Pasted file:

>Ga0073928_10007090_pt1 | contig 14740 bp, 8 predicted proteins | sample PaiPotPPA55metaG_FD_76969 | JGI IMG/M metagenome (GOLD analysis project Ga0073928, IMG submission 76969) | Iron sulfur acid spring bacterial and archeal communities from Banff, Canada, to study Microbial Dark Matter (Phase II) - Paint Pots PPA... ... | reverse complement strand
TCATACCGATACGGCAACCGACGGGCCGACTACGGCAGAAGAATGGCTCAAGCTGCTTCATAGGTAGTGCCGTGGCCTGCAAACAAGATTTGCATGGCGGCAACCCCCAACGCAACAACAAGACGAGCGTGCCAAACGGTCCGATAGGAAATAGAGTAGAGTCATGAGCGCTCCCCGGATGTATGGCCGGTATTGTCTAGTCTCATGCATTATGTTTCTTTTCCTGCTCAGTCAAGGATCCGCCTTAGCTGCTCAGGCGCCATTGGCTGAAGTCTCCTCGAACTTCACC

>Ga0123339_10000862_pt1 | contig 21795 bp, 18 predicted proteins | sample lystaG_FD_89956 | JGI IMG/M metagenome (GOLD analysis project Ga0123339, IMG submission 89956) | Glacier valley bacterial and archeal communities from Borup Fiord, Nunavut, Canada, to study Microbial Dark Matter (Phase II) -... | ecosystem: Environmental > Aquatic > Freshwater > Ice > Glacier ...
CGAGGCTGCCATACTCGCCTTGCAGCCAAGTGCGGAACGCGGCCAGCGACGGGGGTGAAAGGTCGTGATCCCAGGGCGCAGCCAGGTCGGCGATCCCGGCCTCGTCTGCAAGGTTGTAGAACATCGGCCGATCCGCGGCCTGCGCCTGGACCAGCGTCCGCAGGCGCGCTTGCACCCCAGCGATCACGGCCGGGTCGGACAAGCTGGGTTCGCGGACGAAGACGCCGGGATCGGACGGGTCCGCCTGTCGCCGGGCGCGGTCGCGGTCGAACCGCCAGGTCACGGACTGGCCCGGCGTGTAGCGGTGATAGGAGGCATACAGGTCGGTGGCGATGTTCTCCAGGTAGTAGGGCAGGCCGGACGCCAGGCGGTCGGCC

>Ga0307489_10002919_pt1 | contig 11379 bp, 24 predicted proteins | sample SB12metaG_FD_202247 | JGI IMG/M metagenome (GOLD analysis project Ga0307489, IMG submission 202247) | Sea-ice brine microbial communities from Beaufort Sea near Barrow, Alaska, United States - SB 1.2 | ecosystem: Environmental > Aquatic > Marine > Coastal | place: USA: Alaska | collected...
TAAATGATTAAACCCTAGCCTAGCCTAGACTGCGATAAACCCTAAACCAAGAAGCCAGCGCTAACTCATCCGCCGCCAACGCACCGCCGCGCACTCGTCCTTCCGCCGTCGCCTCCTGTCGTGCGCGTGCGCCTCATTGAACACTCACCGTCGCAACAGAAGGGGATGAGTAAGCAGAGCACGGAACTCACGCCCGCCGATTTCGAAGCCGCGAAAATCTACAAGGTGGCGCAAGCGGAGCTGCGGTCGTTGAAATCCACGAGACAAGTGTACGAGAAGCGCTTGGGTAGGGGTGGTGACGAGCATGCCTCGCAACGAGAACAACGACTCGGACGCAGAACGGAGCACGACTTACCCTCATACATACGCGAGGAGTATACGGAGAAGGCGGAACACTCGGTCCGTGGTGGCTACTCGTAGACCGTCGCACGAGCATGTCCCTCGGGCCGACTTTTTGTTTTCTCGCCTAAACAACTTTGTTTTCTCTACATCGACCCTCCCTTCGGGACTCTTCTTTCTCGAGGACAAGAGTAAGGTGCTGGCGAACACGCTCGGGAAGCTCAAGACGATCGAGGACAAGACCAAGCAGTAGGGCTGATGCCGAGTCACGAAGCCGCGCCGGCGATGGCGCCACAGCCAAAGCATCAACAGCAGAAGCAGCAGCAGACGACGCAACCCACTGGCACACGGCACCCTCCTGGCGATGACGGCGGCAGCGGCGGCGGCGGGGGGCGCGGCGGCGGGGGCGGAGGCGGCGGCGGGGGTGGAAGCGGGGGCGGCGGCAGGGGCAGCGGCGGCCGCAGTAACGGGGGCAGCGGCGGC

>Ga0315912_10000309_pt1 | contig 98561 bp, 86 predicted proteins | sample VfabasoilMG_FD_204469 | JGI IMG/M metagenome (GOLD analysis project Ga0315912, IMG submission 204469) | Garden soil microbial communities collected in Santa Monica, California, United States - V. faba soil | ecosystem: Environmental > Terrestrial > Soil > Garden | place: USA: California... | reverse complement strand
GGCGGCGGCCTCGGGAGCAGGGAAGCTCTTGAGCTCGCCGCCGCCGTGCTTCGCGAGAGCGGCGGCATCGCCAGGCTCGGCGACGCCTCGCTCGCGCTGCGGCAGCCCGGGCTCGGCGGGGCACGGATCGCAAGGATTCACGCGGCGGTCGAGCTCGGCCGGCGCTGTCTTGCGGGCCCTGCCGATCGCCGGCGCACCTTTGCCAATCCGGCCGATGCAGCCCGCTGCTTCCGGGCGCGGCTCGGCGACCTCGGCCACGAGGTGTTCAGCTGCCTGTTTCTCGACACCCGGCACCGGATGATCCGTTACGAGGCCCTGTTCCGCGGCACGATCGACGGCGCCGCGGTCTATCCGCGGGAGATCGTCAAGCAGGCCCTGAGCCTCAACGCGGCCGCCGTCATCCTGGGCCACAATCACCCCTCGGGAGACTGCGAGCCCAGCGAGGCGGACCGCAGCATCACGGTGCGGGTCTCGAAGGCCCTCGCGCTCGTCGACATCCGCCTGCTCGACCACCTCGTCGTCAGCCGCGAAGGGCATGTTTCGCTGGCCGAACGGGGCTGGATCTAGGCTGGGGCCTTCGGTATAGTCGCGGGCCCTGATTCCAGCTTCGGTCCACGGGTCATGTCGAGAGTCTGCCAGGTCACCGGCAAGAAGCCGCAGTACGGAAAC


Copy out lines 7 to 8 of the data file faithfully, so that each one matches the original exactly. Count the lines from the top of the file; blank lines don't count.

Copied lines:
>Ga0315912_10000309_pt1 | contig 98561 bp, 86 predicted proteins | sample VfabasoilMG_FD_204469 | JGI IMG/M metagenome (GOLD analysis project Ga0315912, IMG submission 204469) | Garden soil microbial communities collected in Santa Monica, California, United States - V. faba soil | ecosystem: Environmental > Terrestrial > Soil > Garden | place: USA: California... | reverse complement strand
GGCGGCGGCCTCGGGAGCAGGGAAGCTCTTGAGCTCGCCGCCGCCGTGCTTCGCGAGAGCGGCGGCATCGCCAGGCTCGGCGACGCCTCGCTCGCGCTGCGGCAGCCCGGGCTCGGCGGGGCACGGATCGCAAGGATTCACGCGGCGGTCGAGCTCGGCCGGCGCTGTCTTGCGGGCCCTGCCGATCGCCGGCGCACCTTTGCCAATCCGGCCGATGCAGCCCGCTGCTTCCGGGCGCGGCTCGGCGACCTCGGCCACGAGGTGTTCAGCTGCCTGTTTCTCGACACCCGGCACCGGATGATCCGTTACGAGGCCCTGTTCCGCGGCACGATCGACGGCGCCGCGGTCTATCCGCGGGAGATCGTCAAGCAGGCCCTGAGCCTCAACGCGGCCGCCGTCATCCTGGGCCACAATCACCCCTCGGGAGACTGCGAGCCCAGCGAGGCGGACCGCAGCATCACGGTGCGGGTCTCGAAGGCCCTCGCGCTCGTCGACATCCGCCTGCTCGACCACCTCGTCGTCAGCCGCGAAGGGCATGTTTCGCTGGCCGAACGGGGCTGGATCTAGGCTGGGGCCTTCGGTATAGTCGCGGGCCCTGATTCCAGCTTCGGTCCACGGGTCATGTCGAGAGTCTGCCAGGTCACCGGCAAGAAGCCGCAGTACGGAAAC